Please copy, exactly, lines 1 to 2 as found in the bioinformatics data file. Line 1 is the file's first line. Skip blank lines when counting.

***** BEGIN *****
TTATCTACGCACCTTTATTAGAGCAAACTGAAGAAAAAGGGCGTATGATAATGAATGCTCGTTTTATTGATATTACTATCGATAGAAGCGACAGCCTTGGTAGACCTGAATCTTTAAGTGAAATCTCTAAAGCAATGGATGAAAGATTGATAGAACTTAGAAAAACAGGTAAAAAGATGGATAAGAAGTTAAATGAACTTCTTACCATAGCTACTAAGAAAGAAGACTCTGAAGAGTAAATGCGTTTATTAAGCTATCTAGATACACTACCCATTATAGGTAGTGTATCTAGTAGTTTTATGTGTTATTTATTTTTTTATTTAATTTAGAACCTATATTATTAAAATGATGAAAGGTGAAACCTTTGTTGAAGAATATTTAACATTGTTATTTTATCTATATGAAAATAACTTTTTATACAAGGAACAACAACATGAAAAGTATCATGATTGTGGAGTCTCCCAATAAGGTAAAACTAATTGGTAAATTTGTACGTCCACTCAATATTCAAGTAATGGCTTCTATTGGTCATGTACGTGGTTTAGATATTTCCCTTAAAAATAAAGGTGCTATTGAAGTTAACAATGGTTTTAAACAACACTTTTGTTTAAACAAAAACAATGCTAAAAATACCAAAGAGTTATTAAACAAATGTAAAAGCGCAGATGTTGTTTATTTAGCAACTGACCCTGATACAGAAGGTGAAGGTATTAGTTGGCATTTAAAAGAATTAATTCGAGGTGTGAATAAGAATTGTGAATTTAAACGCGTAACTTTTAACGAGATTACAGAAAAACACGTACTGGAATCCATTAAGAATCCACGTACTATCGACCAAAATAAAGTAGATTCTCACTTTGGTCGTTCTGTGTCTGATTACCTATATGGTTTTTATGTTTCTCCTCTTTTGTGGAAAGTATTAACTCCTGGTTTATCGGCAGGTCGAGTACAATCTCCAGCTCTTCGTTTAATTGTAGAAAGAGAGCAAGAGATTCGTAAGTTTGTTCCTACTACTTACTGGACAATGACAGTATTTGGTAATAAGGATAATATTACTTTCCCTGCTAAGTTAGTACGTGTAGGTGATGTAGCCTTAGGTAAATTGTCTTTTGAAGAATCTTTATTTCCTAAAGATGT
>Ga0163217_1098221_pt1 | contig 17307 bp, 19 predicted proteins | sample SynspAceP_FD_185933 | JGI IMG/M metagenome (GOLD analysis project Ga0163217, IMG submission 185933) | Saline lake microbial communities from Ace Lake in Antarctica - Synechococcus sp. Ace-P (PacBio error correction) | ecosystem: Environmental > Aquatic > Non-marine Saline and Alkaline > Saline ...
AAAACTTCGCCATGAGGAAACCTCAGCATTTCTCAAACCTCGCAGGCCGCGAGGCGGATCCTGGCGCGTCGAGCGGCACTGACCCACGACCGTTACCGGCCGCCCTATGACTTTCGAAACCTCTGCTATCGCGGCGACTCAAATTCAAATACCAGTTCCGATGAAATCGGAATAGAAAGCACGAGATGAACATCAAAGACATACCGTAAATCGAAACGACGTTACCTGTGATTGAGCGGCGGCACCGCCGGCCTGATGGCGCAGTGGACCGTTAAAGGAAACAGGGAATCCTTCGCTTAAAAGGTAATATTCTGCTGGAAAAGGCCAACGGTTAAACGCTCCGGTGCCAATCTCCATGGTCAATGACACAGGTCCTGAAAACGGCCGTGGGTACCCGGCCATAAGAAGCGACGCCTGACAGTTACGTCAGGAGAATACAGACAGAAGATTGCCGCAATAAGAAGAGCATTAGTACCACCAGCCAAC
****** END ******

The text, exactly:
TTATCTACGCACCTTTATTAGAGCAAACTGAAGAAAAAGGGCGTATGATAATGAATGCTCGTTTTATTGATATTACTATCGATAGAAGCGACAGCCTTGGTAGACCTGAATCTTTAAGTGAAATCTCTAAAGCAATGGATGAAAGATTGATAGAACTTAGAAAAACAGGTAAAAAGATGGATAAGAAGTTAAATGAACTTCTTACCATAGCTACTAAGAAAGAAGACTCTGAAGAGTAAATGCGTTTATTAAGCTATCTAGATACACTACCCATTATAGGTAGTGTATCTAGTAGTTTTATGTGTTATTTATTTTTTTATTTAATTTAGAACCTATATTATTAAAATGATGAAAGGTGAAACCTTTGTTGAAGAATATTTAACATTGTTATTTTATCTATATGAAAATAACTTTTTATACAAGGAACAACAACATGAAAAGTATCATGATTGTGGAGTCTCCCAATAAGGTAAAACTAATTGGTAAATTTGTACGTCCACTCAATATTCAAGTAATGGCTTCTATTGGTCATGTACGTGGTTTAGATATTTCCCTTAAAAATAAAGGTGCTATTGAAGTTAACAATGGTTTTAAACAACACTTTTGTTTAAACAAAAACAATGCTAAAAATACCAAAGAGTTATTAAACAAATGTAAAAGCGCAGATGTTGTTTATTTAGCAACTGACCCTGATACAGAAGGTGAAGGTATTAGTTGGCATTTAAAAGAATTAATTCGAGGTGTGAATAAGAATTGTGAATTTAAACGCGTAACTTTTAACGAGATTACAGAAAAACACGTACTGGAATCCATTAAGAATCCACGTACTATCGACCAAAATAAAGTAGATTCTCACTTTGGTCGTTCTGTGTCTGATTACCTATATGGTTTTTATGTTTCTCCTCTTTTGTGGAAAGTATTAACTCCTGGTTTATCGGCAGGTCGAGTACAATCTCCAGCTCTTCGTTTAATTGTAGAAAGAGAGCAAGAGATTCGTAAGTTTGTTCCTACTACTTACTGGACAATGACAGTATTTGGTAATAAGGATAATATTACTTTCCCTGCTAAGTTAGTACGTGTAGGTGATGTAGCCTTAGGTAAATTGTCTTTTGAAGAATCTTTATTTCCTAAAGATGT
>Ga0163217_1098221_pt1 | contig 17307 bp, 19 predicted proteins | sample SynspAceP_FD_185933 | JGI IMG/M metagenome (GOLD analysis project Ga0163217, IMG submission 185933) | Saline lake microbial communities from Ace Lake in Antarctica - Synechococcus sp. Ace-P (PacBio error correction) | ecosystem: Environmental > Aquatic > Non-marine Saline and Alkaline > Saline ...